Overruling the objections of the plaintiffs, the Judicial Panel on Multidistrict Litigation (JPMDL) transferred four talcum powder cases against Johnson & Johnson out of federal courts in Missouri and Pennslyvania and into the defense-friendly District of New Jersey.
In September 2016, Johnson & Johnson persuaded a New Jersey judge to throw out two women’s lawsuits blaming the health-care company’s talcum powder for their ovarian cancer.
J&J is using the ruling to fend off more than 3,100 suits in state and federal courts accusing the drug maker of ignoring studies that linked its talc products to ovarian cancer. Judge Nelson Johnson in Atlantic City ruled that the women couldn’t produce medical evidence showing J&J’s Baby Powder caused cancer.
In the New Jersey cases, J&J said testimony from experts hired by the women’s lawyers to outline links between talc and ovarian cancer suffered from “multiple deficiencies” and didn’t provide legitimate grounds for the suits.
“The court’s decision appropriately reflects the science and facts at issue in this litigation,” gloated Carol Goodrich, a J&J spokeswoman. “Science, research, clinical evidence and decades of studies by medical experts around the world continue to support the safety of cosmetic talc.”
Transfer to New Jersey
Plaintiffs in the federal Missouri actions had moved under Panel Rule 7.1 to vacate the JPMDL’s orders that conditionally transferred the actions to the District of New Jersey for inclusion in MDL No. 2738. Defendants Johnson & Johnson, Johnson & Johnson Consumer Companies, Inc., and Imerys Talc America, Inc., successfully opposed the motions.
The four cases are:
Eastern District of Missouri
- GHORMLEY, ET AL. v. JOHNSON & JOHNSON, ET AL., C.A. No. 4:17-00585
- KRUEGER, ET AL. v. JOHNSON & JOHNSON, INC., ET AL., C.A. No. 4:17-00839
- HENSLEY, ET AL. v. JOHNSON & JOHNSON, ET AL., C.A. No. 4:17-00972
Eastern District of Pennsylvania
- MOORE, ET AL. v. JOHNSON & JOHNSON, ET AL., C.A. No. 2:17-01164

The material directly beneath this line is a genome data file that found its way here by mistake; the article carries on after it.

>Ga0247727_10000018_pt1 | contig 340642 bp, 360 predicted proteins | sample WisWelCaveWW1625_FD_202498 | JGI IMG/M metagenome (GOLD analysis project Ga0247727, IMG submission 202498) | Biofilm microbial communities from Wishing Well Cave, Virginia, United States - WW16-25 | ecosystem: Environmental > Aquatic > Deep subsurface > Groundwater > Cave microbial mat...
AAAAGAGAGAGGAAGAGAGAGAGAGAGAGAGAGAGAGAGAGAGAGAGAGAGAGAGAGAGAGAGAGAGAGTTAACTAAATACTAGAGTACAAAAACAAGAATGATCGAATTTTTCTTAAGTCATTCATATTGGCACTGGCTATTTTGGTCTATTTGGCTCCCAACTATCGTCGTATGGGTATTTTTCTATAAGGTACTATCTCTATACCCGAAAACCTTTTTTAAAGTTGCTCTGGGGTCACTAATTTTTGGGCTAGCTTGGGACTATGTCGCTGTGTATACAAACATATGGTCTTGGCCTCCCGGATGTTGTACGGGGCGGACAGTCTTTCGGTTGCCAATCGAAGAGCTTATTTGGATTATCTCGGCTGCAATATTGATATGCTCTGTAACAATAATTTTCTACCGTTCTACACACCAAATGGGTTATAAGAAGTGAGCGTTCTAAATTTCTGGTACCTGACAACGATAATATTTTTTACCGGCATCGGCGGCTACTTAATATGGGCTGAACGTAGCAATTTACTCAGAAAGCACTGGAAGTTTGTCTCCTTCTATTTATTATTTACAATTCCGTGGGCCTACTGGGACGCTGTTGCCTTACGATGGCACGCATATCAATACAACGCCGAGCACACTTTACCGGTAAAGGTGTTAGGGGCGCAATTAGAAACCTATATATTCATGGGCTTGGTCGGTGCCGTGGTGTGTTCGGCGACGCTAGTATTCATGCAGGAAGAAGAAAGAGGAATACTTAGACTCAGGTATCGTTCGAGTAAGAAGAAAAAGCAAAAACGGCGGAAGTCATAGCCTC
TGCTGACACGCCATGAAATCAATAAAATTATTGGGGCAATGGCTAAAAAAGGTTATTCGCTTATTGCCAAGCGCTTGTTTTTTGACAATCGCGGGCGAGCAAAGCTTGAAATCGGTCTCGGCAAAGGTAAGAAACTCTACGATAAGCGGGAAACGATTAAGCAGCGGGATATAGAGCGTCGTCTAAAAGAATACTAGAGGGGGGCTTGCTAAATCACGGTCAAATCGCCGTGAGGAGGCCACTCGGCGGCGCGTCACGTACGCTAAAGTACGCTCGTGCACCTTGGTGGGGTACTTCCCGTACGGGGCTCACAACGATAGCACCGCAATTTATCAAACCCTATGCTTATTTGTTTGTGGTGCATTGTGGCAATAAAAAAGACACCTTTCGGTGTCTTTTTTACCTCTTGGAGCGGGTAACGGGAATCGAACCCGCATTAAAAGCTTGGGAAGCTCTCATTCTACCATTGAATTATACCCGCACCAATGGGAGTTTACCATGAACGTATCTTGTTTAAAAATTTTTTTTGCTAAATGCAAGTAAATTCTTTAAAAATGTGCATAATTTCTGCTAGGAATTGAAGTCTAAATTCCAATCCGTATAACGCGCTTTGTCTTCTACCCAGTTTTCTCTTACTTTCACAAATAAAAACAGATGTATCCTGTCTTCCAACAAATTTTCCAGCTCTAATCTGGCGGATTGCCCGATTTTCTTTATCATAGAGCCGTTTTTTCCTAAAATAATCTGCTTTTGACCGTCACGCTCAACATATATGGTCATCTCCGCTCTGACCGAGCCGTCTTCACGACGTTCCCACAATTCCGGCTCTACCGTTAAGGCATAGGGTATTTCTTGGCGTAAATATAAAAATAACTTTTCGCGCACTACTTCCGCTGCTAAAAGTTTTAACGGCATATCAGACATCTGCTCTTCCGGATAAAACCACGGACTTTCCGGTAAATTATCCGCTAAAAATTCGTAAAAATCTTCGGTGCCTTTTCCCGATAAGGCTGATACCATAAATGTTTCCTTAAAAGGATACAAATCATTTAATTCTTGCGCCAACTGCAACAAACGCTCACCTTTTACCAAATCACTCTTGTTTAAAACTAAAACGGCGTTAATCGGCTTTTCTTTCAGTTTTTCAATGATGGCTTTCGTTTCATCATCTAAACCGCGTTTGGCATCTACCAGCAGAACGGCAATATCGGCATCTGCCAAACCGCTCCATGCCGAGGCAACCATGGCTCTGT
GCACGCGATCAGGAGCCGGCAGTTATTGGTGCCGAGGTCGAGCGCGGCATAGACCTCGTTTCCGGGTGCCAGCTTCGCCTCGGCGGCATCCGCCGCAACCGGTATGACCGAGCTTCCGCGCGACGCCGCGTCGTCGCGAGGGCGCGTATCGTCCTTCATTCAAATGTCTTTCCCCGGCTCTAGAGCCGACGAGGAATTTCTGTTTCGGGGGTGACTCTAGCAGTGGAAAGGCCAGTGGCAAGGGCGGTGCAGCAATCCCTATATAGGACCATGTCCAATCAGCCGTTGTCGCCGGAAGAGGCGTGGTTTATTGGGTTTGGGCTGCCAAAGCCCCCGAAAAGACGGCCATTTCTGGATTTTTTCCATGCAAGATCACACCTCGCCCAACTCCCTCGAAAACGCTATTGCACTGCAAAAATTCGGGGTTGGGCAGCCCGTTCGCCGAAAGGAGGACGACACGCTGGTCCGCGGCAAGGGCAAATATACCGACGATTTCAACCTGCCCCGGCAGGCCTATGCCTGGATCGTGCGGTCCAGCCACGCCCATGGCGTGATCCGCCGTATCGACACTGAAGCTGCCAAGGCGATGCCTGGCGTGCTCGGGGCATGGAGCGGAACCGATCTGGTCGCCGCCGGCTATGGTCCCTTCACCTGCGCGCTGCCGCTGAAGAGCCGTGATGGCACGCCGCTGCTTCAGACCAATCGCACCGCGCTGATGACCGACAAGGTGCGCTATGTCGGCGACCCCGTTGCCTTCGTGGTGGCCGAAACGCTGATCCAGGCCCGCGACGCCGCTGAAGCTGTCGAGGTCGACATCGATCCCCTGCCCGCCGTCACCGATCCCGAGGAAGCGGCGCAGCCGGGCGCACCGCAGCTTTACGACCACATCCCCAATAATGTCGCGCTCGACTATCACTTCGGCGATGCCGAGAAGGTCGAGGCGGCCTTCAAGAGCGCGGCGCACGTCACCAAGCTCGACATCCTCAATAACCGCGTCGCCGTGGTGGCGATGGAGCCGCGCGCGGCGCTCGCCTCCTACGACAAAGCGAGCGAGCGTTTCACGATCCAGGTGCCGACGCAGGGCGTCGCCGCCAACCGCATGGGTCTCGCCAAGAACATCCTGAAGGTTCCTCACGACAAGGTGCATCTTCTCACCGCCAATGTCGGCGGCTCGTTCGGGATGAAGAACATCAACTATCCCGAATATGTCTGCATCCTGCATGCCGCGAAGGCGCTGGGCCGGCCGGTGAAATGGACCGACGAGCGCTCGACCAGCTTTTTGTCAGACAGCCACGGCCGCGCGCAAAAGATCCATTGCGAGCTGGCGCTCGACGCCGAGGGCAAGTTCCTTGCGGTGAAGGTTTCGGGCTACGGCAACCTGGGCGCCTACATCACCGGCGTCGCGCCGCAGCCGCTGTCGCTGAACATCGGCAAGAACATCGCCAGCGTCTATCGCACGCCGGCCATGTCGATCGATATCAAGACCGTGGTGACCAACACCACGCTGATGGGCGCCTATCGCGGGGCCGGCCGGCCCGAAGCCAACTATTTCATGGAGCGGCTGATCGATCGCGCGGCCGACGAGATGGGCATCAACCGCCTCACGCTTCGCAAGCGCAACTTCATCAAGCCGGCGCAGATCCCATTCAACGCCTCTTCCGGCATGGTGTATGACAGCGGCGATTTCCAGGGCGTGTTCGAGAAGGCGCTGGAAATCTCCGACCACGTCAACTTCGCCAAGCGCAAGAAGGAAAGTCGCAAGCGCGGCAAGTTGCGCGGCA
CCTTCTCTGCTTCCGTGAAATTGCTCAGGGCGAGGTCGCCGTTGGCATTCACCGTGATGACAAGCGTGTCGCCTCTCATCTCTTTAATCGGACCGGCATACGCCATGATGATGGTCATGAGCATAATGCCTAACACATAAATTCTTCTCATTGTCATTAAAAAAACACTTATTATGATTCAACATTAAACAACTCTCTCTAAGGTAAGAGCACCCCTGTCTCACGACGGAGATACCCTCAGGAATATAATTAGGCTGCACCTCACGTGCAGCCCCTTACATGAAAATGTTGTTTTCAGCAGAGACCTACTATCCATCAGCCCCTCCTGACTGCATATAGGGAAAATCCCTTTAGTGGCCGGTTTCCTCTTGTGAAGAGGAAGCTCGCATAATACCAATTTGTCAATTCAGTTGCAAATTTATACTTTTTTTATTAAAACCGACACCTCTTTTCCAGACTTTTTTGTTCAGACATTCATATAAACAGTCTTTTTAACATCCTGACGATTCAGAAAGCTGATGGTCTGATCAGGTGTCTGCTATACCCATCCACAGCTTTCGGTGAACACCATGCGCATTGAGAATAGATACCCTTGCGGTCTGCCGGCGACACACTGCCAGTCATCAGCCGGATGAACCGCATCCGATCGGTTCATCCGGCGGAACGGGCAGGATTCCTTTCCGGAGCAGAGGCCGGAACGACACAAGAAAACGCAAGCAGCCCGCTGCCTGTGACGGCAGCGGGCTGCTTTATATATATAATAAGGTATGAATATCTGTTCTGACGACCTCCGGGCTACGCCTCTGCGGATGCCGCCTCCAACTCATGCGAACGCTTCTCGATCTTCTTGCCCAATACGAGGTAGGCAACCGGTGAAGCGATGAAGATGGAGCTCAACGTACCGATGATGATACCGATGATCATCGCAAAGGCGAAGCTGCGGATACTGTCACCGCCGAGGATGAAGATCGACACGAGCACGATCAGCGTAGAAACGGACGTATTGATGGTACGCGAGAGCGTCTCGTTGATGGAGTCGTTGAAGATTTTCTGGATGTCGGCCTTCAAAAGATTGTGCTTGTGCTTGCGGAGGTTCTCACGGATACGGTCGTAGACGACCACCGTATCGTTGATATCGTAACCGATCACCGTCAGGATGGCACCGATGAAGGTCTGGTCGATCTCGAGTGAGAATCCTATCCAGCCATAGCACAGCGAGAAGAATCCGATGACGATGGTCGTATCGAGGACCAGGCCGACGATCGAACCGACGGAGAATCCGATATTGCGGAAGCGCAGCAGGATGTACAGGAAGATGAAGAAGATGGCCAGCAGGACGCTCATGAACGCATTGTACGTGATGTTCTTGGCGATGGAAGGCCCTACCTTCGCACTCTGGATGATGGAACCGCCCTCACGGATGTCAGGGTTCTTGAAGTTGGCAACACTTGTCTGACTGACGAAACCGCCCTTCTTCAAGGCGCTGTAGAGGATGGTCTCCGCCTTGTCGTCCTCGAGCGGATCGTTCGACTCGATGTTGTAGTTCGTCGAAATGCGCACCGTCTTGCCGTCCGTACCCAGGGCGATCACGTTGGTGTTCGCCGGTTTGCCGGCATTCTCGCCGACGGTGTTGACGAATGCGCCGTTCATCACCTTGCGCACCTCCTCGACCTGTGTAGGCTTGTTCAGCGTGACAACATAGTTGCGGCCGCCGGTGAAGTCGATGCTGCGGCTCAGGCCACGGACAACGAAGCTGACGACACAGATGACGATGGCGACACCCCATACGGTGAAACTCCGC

The plaintiffs argued that federal subject matter jurisdiction was lacking, and that their motions to remand to state court were pending. “The JPMDL has held that jurisdictional issues generally do not present an impediment to transfer, as plaintiffs can present these arguments to the transferee judge,” the panel judges said.
Plaintiffs in the Moore action pending in the Eastern District of Pennsylvania also argued that transfer of Moore is not right because that action involves a differently named defendant than the other actions pending in the MDL and different applicable state law.
“Transfer under Section 1407 does not need a complete identity of factual issues or parties as a prerequisite to transfer when the actions arise from a common factual core. See In re 100% Grated Parmesan Cheese Mktg. & Sales Practices Litig., 201 F. Supp. 3d 1375, 1378 (J.P.M.L. 2016),” the JPMDL ruled.
“We find that these actions involve common questions of fact with the actions transferred to MDL No. 2738, and that transfer under 28 U.S.C. § 1407 will serve the convenience of the parties and witnesses and promote the just and efficient conduct of the litigation.”
The plaintiffs or their decedents developed ovarian or other gynecological cancer following perineal application of Johnson & Johnson’s talcum powder products (namely, Johnson’s Baby Powder and Shower to Shower body powder). See In re Johnson & Johnson Talcum Powder Prods. Mktg., Sales Practices & Prods. Liab. Litig., MDL No. 2738, __ F. Supp. 3d __, 2016 WL 5845997 (J.P.M.L. Oct. 4, 2016).
In May 2017 a Missouri state court jury awarded a $110 million verdict in a talc case against Johnson & Johnson. It was the fourth mega-verdict delivered against Johnson & Johnson, which has known about the ovarian cancer risks since the 1970s. In 2016 juries returned verdicts of $72 million, $70 million and $55 million against J&J in lawsuits filed by women with ovarian cancer.
The case was Lois Slemp v. Johnson & Johnson et al., case number 1422-CC09326-01, in the 22nd Judicial Circuit Court of Missouri before Judge Rex Burlison. More talc trials are set in St. Louis for July, with the first case in California, set to go to trial in July.